|Tom Goldtooth of IEN. Photo credit: Melissa Nelson|
The Cultural Conservancy - Indigenous Forum at Bioneers
Overview and History
The Cultural Conservancy has served as a Native American advisor on native programming at Bioneers since 1996 when we started organizing Native American workshops there. Melissa Nelson has served as a board member of Bioneers as well as a consultant and associate producer of the conference. In 2010 re-joined the Bioneers’ board of directors. TCC initially supported the work of Tonu Shane Eagleton in developing artwork for the Bioneers main stage as well as creating small wooden sculptures and wood block prints for the Bioneers awards 1997 - 2000. We organized the first stage art silent auction at Bioneers featuring Shane Eagleton’s beautiful wooden sculptures. This silent auction continues every year under the guidance of Bioneers. In 2006 TCC worked with Clayton Thomas-Muller of the Indigenous Environmental Network to create an “Indigenous Caucus” at Bioneers specifically for indigenous peoples to discuss our own unique concerns and issues and have a space to meet and work together.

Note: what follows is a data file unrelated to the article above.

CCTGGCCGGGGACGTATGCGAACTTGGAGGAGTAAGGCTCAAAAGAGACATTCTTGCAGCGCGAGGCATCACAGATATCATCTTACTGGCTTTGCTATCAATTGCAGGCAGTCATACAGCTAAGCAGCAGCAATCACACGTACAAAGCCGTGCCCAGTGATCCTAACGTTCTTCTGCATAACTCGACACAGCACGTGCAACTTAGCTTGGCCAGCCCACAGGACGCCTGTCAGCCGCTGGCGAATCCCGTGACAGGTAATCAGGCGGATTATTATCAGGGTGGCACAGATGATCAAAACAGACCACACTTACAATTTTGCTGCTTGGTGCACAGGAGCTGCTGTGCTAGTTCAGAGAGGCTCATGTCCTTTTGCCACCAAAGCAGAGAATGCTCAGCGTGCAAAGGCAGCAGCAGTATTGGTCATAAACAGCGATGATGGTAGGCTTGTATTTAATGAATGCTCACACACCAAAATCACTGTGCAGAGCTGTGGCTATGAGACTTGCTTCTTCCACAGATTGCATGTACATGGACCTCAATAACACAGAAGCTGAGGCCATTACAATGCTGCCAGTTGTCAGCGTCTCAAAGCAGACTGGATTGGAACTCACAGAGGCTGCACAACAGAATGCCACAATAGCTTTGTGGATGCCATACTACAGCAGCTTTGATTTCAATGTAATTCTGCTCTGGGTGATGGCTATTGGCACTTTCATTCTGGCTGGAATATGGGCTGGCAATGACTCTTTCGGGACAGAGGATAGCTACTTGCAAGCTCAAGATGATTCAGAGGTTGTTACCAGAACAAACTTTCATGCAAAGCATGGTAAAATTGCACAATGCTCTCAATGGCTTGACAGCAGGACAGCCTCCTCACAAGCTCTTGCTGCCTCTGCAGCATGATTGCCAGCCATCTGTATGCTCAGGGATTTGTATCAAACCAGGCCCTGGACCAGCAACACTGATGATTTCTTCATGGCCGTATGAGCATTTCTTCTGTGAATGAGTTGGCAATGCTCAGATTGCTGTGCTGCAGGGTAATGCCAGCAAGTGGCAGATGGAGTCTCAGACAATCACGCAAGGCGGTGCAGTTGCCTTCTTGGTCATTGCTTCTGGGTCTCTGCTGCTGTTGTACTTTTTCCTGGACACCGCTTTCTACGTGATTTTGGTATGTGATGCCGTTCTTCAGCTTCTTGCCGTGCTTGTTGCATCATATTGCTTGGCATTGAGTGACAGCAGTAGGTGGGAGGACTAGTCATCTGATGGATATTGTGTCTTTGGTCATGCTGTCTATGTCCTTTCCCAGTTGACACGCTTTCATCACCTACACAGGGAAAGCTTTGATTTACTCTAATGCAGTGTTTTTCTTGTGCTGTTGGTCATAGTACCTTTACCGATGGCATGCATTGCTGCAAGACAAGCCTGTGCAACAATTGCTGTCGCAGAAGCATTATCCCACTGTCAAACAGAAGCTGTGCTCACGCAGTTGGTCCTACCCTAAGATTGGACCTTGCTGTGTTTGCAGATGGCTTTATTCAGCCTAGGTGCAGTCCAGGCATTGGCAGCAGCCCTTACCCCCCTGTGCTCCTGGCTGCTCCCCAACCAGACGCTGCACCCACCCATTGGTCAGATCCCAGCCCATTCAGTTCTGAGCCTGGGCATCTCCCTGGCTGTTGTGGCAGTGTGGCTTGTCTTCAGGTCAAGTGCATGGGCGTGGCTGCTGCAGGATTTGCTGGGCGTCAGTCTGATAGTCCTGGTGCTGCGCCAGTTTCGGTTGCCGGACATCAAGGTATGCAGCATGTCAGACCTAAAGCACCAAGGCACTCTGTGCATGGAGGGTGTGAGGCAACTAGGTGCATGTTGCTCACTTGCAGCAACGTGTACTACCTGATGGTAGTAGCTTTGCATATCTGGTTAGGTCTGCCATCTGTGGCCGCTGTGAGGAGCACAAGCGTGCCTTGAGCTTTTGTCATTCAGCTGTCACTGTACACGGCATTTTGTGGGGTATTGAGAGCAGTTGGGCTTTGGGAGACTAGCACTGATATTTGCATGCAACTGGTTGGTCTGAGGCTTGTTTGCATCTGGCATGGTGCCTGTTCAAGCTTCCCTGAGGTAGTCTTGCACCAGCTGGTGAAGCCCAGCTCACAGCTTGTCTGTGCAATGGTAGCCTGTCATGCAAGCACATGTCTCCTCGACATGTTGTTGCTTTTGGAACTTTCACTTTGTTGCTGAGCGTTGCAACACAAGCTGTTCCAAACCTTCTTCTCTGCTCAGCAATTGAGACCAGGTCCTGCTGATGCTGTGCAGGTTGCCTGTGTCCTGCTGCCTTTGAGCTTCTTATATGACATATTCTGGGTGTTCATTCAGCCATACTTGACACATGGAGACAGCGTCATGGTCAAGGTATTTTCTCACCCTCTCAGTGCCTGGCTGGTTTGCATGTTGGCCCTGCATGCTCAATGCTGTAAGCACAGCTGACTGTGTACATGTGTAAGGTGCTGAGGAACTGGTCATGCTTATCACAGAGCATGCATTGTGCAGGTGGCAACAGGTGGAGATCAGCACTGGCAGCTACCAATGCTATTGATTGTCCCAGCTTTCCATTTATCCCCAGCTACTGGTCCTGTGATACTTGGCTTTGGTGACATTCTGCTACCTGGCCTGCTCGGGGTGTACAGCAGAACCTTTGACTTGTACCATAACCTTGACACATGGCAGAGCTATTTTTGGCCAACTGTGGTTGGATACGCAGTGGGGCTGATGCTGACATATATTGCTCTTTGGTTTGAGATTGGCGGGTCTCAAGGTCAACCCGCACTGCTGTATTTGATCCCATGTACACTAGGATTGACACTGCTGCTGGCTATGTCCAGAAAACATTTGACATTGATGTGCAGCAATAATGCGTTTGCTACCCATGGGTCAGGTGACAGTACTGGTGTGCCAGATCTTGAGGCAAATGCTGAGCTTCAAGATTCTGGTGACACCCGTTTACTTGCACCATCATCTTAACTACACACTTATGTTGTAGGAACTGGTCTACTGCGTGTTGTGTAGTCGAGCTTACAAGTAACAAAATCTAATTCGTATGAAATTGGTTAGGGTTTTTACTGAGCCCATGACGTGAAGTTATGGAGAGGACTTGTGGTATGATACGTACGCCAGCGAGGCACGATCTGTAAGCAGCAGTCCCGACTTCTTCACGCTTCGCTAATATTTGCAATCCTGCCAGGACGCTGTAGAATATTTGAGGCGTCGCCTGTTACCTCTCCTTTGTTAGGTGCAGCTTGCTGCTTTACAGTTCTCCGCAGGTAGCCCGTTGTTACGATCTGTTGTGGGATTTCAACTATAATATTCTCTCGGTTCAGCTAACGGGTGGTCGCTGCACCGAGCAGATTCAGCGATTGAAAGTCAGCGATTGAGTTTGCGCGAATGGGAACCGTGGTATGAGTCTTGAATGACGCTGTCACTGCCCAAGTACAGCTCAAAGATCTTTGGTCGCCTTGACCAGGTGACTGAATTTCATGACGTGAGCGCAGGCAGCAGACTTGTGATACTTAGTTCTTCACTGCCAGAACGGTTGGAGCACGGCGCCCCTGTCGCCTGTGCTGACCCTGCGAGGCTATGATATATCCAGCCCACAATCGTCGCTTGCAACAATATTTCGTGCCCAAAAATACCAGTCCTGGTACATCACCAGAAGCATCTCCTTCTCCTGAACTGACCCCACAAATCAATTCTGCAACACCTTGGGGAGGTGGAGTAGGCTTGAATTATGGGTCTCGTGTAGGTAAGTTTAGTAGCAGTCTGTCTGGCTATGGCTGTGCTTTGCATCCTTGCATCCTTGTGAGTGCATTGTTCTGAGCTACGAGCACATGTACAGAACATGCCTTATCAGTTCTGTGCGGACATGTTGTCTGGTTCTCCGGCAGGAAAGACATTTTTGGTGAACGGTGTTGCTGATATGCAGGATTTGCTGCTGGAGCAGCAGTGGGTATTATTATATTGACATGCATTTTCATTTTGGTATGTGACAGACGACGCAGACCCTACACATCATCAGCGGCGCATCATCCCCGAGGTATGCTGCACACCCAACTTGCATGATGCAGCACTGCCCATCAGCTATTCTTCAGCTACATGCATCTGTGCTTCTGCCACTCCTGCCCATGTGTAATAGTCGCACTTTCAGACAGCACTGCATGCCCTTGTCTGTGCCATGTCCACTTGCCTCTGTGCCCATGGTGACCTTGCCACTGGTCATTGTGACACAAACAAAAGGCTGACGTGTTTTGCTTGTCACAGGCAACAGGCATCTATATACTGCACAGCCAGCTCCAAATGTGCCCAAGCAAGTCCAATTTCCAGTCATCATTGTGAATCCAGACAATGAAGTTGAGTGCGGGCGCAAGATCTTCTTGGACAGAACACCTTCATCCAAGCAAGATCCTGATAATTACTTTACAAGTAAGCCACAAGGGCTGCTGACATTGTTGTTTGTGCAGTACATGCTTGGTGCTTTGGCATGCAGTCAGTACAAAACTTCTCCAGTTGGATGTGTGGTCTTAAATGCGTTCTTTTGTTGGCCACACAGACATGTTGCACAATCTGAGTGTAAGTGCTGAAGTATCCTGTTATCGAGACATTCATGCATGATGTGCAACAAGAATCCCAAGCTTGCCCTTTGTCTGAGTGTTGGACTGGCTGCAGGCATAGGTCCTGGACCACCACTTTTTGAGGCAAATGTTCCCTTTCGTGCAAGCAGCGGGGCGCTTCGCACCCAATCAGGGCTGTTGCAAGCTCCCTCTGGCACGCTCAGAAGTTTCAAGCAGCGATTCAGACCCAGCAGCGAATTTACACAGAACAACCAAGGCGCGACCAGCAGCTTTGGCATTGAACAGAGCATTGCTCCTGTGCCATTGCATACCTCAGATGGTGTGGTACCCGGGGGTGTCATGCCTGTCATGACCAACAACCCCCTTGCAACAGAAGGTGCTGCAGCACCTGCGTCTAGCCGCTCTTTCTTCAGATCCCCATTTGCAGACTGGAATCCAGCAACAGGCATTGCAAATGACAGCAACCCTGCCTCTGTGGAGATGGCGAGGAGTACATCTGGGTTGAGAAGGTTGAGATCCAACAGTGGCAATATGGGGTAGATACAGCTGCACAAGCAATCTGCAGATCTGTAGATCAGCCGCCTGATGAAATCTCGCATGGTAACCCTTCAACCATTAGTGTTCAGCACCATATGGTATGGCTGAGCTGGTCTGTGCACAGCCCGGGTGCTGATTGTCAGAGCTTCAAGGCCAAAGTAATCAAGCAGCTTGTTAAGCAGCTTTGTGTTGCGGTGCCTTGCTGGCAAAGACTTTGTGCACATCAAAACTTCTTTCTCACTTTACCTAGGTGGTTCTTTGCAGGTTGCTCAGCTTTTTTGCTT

Bioneers has been committed to fostering connection, cross-pollination and collaboration by bringing together diverse people and projects. Along with this commitment of supporting diversity, Bioneers has embraced the sharing of Indigenous Peoples’ knowledge and wisdom within its programs and conferences. Along with Indigenous leadership on the Bioneers’ board of directors, Bioneers and TCC developed a formal partnership together and with the Indigenous Environmental Network (IEN), a national/international Indigenous network. IEN is a network of indigenous communities and staff organizers building sustainable indigenous communities and protecting the human and environmental rights of Indigenous Peoples. TCC and IEN recognize that Bioneers considers the dissemination of Indigenous knowledge (“The Original Instructions”) a priority area of unique importance. Since the inception of Bioneers, it has been deeply influenced by indigenous thinking, and has prominently featured indigenous presenters and voices.
|Children of Lorraine Gray (Mohawk). Photo credit: Jan Mangan,|
Within this context, in the 2008 Bioneers Conference, TCC and IEN partnered with Bioneers to successfully produce a pilot project with featuring an Indigenous Tent, located central to the conference, that provided Indigenous workshops and cultural activities in a forum that brought over 50 indigenous leaders, families and activists in participating in the conference.